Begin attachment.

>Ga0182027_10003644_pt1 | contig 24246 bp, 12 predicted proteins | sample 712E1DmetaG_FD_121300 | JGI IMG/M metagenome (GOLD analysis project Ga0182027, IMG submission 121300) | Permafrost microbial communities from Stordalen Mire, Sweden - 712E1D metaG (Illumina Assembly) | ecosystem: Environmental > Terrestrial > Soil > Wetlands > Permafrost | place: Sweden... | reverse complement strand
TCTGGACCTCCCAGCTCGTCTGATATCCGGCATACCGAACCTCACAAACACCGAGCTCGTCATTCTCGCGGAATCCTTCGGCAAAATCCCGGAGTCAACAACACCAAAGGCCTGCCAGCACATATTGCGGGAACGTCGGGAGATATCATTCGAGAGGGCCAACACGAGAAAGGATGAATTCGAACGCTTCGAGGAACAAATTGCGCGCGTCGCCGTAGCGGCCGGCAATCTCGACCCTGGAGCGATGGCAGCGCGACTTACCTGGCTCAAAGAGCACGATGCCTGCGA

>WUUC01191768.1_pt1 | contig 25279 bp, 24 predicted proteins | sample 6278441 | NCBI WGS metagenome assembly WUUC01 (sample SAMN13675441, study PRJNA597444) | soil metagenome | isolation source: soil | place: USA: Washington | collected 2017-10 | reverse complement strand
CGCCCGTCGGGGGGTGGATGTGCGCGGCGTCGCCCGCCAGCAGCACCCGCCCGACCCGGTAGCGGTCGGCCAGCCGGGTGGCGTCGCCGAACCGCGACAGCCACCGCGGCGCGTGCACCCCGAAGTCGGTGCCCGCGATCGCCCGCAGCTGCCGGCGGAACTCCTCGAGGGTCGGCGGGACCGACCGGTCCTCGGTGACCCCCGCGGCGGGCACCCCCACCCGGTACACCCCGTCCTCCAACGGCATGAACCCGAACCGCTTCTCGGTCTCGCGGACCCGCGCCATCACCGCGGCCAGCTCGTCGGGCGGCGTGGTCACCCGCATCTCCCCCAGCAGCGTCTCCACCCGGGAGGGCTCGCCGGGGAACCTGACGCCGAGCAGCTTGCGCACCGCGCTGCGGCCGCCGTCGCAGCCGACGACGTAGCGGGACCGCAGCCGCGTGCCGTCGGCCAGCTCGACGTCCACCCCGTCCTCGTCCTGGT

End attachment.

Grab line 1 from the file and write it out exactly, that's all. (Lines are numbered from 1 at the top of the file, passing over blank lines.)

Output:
>Ga0182027_10003644_pt1 | contig 24246 bp, 12 predicted proteins | sample 712E1DmetaG_FD_121300 | JGI IMG/M metagenome (GOLD analysis project Ga0182027, IMG submission 121300) | Permafrost microbial communities from Stordalen Mire, Sweden - 712E1D metaG (Illumina Assembly) | ecosystem: Environmental > Terrestrial > Soil > Wetlands > Permafrost | place: Sweden... | reverse complement strand